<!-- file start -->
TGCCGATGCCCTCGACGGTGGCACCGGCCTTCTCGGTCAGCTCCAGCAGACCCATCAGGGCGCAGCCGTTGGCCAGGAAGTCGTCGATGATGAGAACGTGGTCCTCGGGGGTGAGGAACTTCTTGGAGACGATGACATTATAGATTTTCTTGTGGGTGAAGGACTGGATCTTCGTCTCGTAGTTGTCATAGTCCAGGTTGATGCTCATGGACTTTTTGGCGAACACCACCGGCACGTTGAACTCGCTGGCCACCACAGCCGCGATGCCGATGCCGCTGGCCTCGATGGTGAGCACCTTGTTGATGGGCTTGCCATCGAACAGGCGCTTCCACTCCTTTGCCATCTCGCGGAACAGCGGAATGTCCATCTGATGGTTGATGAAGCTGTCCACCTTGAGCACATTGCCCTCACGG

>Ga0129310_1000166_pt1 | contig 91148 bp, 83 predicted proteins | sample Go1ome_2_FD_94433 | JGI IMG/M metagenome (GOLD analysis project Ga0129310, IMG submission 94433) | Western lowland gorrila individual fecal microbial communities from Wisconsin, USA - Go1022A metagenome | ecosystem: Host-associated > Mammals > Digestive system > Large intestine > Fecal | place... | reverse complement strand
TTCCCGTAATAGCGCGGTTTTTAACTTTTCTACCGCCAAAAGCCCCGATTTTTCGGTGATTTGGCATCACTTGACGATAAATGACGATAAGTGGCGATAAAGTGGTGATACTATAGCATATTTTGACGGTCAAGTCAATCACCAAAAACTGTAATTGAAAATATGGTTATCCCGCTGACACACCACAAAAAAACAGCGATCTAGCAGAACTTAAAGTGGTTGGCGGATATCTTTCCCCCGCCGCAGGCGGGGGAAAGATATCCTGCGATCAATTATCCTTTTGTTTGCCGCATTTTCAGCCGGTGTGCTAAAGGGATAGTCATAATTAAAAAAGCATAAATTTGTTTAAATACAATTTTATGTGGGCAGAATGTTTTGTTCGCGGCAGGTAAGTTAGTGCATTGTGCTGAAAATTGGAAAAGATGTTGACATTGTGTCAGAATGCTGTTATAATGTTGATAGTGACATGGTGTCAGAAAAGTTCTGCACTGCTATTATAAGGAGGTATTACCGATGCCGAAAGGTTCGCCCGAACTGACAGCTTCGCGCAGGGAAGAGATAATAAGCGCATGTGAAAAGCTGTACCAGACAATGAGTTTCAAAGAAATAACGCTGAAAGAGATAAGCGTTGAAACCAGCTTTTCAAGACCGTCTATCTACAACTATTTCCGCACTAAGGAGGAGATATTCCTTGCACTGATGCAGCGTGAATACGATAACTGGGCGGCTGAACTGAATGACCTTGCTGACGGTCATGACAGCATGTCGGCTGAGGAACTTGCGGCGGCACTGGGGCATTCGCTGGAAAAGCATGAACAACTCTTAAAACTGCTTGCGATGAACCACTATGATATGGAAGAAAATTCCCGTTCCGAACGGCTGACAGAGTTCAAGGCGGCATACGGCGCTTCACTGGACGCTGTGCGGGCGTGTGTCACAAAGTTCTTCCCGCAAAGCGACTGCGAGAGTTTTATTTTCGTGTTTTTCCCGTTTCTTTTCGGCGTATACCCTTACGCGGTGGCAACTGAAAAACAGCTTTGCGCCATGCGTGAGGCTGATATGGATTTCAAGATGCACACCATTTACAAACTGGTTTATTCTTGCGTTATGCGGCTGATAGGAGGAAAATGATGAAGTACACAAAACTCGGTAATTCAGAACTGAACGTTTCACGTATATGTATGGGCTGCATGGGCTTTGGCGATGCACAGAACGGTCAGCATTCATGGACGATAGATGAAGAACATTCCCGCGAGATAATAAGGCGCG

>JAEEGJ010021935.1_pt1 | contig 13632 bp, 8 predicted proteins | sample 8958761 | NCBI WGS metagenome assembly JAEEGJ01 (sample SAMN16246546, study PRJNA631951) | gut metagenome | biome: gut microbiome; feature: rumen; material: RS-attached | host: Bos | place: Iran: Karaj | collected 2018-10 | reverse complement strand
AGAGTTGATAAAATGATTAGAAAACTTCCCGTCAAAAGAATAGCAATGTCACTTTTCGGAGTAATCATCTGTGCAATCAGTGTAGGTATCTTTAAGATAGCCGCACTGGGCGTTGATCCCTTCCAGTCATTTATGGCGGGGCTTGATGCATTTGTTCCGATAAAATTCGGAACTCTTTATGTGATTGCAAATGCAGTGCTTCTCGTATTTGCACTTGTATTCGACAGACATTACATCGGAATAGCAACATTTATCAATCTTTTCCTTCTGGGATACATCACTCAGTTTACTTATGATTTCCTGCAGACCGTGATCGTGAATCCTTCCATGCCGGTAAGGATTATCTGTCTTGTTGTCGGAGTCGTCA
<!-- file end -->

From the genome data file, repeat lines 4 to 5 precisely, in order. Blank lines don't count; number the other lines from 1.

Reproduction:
>JAEEGJ010021935.1_pt1 | contig 13632 bp, 8 predicted proteins | sample 8958761 | NCBI WGS metagenome assembly JAEEGJ01 (sample SAMN16246546, study PRJNA631951) | gut metagenome | biome: gut microbiome; feature: rumen; material: RS-attached | host: Bos | place: Iran: Karaj | collected 2018-10 | reverse complement strand
AGAGTTGATAAAATGATTAGAAAACTTCCCGTCAAAAGAATAGCAATGTCACTTTTCGGAGTAATCATCTGTGCAATCAGTGTAGGTATCTTTAAGATAGCCGCACTGGGCGTTGATCCCTTCCAGTCATTTATGGCGGGGCTTGATGCATTTGTTCCGATAAAATTCGGAACTCTTTATGTGATTGCAAATGCAGTGCTTCTCGTATTTGCACTTGTATTCGACAGACATTACATCGGAATAGCAACATTTATCAATCTTTTCCTTCTGGGATACATCACTCAGTTTACTTATGATTTCCTGCAGACCGTGATCGTGAATCCTTCCATGCCGGTAAGGATTATCTGTCTTGTTGTCGGAGTCGTCA